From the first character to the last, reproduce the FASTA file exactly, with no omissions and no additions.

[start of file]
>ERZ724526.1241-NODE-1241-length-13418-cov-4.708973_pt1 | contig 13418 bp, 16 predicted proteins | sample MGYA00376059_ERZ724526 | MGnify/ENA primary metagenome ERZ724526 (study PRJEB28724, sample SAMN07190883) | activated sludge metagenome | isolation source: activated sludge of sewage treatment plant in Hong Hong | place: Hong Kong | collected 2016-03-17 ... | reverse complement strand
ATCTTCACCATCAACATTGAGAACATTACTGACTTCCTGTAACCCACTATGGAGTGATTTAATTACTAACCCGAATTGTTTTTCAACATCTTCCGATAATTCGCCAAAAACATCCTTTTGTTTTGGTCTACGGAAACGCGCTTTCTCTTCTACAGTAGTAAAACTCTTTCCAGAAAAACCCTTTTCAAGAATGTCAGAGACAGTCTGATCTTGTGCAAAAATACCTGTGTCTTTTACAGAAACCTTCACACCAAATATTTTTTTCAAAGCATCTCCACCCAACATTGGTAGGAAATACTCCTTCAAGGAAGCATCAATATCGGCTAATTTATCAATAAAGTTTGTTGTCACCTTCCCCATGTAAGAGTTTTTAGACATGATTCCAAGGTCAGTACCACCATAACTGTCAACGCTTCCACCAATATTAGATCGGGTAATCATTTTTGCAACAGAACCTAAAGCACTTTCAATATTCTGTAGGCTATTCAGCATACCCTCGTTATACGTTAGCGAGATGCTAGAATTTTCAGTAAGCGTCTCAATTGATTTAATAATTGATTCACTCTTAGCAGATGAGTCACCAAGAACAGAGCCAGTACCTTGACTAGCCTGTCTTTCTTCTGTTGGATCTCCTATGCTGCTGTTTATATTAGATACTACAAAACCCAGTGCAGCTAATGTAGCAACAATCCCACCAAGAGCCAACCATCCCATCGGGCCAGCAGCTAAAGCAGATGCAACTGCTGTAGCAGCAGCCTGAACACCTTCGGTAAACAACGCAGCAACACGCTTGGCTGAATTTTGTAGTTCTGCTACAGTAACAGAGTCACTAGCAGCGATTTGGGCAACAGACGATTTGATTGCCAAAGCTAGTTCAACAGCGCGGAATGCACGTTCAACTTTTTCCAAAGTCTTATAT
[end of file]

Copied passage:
>ERZ724526.1241-NODE-1241-length-13418-cov-4.708973_pt1 | contig 13418 bp, 16 predicted proteins | sample MGYA00376059_ERZ724526 | MGnify/ENA primary metagenome ERZ724526 (study PRJEB28724, sample SAMN07190883) | activated sludge metagenome | isolation source: activated sludge of sewage treatment plant in Hong Hong | place: Hong Kong | collected 2016-03-17 ... | reverse complement strand
ATCTTCACCATCAACATTGAGAACATTACTGACTTCCTGTAACCCACTATGGAGTGATTTAATTACTAACCCGAATTGTTTTTCAACATCTTCCGATAATTCGCCAAAAACATCCTTTTGTTTTGGTCTACGGAAACGCGCTTTCTCTTCTACAGTAGTAAAACTCTTTCCAGAAAAACCCTTTTCAAGAATGTCAGAGACAGTCTGATCTTGTGCAAAAATACCTGTGTCTTTTACAGAAACCTTCACACCAAATATTTTTTTCAAAGCATCTCCACCCAACATTGGTAGGAAATACTCCTTCAAGGAAGCATCAATATCGGCTAATTTATCAATAAAGTTTGTTGTCACCTTCCCCATGTAAGAGTTTTTAGACATGATTCCAAGGTCAGTACCACCATAACTGTCAACGCTTCCACCAATATTAGATCGGGTAATCATTTTTGCAACAGAACCTAAAGCACTTTCAATATTCTGTAGGCTATTCAGCATACCCTCGTTATACGTTAGCGAGATGCTAGAATTTTCAGTAAGCGTCTCAATTGATTTAATAATTGATTCACTCTTAGCAGATGAGTCACCAAGAACAGAGCCAGTACCTTGACTAGCCTGTCTTTCTTCTGTTGGATCTCCTATGCTGCTGTTTATATTAGATACTACAAAACCCAGTGCAGCTAATGTAGCAACAATCCCACCAAGAGCCAACCATCCCATCGGGCCAGCAGCTAAAGCAGATGCAACTGCTGTAGCAGCAGCCTGAACACCTTCGGTAAACAACGCAGCAACACGCTTGGCTGAATTTTGTAGTTCTGCTACAGTAACAGAGTCACTAGCAGCGATTTGGGCAACAGACGATTTGATTGCCAAAGCTAGTTCAACAGCGCGGAATGCACGTTCAACTTTTTCCAAAGTCTTATAT